© 2024 Kansas City Public Radio
NPR in Kansas City
Play Live Radio
Next Up:
0:00 0:00
Available On Air Stations

Kansas Investigating Scores Of Sex Abuse Allegations Against Catholic Priests

Scott Canon
Kansas News Service

TOPEKA — The Kansas Bureau of Investigation said Tuesday that it’s opened dozens of investigations into alleged sex abuse by Catholic clergy after 119 people came forward in recent months saying they were victims.

The KBI called for tips from the public in February and continues to seek information. Agents have launched 74 cases so far in 33 counties.

SNAP, the Survivors Network of Those Abused by Priests, praised the news in a statement.

“We are thrilled at today’s announcement,” the group said. “When people speak up, the authorities will listen, and we hope that this news encourages other survivors — both in Kansas and throughout the country — to come forward.”

It’s unclear how long the investigations will take. The KBI said only that the process would be “lengthy.”

SNAP wrote that “we understand that investigations like this take time and we are grateful to officials at the KBI for keeping Kansans informed of their progress.”

The KBI’s dive into allegations of abuse by priests began at Attorney General’s Derek Schmidt’s request in February. The agency hasn’t released details about when or where the alleged crimes took place.

Kansas has four Catholic dioceses. At least two — the Archdiocese of Kansas City Kansas and the Diocese of Salina — published lists this year of more than 30 clergy with “substantiated allegations” of sex abuse.

Both dioceses declined to comment on the KBI’s news.

The Diocese of Dodge City provided a statement saying its bishop, John Brungardt, has met with the KBI assistant director and the investigatory task force.

“The Bishop is cooperating with the task force,” it said, “and the Diocese has engaged an independent auditor who is currently in the process of reviewing all clergy files, past and present.”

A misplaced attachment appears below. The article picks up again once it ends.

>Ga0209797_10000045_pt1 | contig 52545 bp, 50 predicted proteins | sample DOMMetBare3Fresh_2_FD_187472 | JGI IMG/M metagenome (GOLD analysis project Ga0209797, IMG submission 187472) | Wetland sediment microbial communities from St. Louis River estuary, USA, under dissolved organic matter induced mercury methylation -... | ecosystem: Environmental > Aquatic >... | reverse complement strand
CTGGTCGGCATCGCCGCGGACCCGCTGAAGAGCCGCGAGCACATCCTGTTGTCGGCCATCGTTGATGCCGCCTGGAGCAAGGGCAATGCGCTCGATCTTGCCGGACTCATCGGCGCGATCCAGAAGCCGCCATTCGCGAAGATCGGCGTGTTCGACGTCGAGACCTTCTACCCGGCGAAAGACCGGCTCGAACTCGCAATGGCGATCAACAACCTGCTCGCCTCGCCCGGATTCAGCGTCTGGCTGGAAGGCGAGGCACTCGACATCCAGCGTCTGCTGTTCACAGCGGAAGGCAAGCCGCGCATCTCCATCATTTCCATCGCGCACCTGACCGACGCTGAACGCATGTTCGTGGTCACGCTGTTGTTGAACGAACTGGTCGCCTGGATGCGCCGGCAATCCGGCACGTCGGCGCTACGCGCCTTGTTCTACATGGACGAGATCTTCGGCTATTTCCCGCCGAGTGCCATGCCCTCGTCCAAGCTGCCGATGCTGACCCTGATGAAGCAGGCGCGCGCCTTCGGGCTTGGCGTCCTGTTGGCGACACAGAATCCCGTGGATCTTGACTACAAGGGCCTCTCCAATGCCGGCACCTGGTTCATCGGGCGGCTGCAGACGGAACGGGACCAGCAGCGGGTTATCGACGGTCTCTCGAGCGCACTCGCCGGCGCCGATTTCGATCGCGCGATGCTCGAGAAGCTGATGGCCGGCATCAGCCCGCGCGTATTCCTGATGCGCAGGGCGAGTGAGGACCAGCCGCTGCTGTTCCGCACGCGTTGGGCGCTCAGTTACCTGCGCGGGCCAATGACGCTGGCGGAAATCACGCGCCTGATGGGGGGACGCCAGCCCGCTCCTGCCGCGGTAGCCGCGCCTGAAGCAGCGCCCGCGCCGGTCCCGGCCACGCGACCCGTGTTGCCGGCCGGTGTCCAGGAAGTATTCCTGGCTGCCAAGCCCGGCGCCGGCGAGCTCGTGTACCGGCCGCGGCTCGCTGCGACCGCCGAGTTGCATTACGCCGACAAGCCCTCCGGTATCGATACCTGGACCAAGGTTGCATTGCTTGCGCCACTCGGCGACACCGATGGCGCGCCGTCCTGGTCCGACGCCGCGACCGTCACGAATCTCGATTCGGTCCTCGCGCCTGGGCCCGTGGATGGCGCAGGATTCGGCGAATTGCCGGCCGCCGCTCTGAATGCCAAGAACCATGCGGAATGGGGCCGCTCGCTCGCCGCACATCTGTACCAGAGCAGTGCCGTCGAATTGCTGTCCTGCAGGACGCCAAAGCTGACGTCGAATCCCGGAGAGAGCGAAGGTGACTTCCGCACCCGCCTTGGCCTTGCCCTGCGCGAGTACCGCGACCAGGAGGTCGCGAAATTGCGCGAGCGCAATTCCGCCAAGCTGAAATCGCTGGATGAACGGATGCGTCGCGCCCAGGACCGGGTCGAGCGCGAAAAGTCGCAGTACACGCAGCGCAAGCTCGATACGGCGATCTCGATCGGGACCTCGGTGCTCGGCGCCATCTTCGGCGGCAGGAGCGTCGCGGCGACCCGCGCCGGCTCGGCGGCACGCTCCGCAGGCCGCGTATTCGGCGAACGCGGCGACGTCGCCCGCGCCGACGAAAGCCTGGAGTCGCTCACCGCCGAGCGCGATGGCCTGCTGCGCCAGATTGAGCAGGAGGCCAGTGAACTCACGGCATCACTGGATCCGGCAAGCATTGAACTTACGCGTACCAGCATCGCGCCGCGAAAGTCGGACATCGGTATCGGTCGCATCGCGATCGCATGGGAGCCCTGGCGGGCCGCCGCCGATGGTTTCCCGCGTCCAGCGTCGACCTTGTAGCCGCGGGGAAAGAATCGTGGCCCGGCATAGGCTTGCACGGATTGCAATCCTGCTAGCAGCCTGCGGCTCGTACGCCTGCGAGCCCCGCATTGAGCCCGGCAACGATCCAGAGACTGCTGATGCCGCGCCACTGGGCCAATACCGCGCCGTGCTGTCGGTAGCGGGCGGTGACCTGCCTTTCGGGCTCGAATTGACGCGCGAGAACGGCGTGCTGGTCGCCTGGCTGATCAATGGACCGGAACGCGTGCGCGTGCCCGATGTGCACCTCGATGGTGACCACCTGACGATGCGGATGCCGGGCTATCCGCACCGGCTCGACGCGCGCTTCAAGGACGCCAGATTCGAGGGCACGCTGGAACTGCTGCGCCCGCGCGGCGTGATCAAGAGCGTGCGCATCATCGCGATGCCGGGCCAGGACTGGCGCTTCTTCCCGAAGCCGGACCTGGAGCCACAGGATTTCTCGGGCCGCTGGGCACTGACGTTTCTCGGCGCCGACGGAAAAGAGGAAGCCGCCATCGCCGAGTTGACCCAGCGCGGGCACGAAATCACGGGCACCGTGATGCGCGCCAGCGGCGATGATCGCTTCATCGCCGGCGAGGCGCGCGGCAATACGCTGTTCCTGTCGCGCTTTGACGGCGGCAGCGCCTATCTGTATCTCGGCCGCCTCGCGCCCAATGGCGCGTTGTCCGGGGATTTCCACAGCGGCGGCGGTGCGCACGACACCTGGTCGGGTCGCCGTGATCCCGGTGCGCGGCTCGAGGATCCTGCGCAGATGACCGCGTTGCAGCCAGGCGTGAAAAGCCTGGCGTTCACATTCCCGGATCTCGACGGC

The Diocese said it would provide findings to the KBI and Schmidt’s office, and work with its Diocesan Review Board to “determine how best to share those findings with the public.”

That diocese had previously released names of four priests who were the subject of substantiated claims.

The state’s fourth diocese, Wichita, didn’t return a call for comment Tuesday afternoon.

In January, the Diocese of Kansas City Kansas published a report saying it had substantiated claims against 22 clergy for sex crimes against minors committed between the 1940s and the 1990s. Most cases involved multiple allegations.

In March, the Diocese of Salina published a similar list of 14 clergy. Those cases involved substantiated sex abuse against minors from the early 1900s to the past decade.

Anyone who has tips about sexual abuse by clergy that occurred in Kansas can contact the KBI at 1-800-KS-CRIME or ClergyAbuse@kbi.ks.gov. The KBI is seeking information regardless of how long ago the crime took place or whether it was previously reported to any law enforcement.

Celia Llopis-Jepsen reports on consumer health and education for the Kansas News Service. You can follow her on Twitter @Celia_LJ or email her at celia (at) kcur (dot) org. The Kansas News Service is a collaboration of KCUR, Kansas Public Radio, KMUW and High Plains Public Radio focused on the health and well-being of Kansans, their communities and civic life.

Kansas News Service stories and photos may be republished by news media at no cost with proper attribution and a link to ksnewsservice.org.

I'm the creator of the environmental podcast Up From Dust. I write about how the world is transforming around us, from topsoil loss and invasive species to climate change. My goal is to explain why these stories matter to Kansas, and to report on the farmers, ranchers, scientists and other engaged people working to make Kansas more resilient. Email me at celia@kcur.org.
KCUR serves the Kansas City region with breaking news and award-winning podcasts.
Your donation helps keep nonprofit journalism free and available for everyone.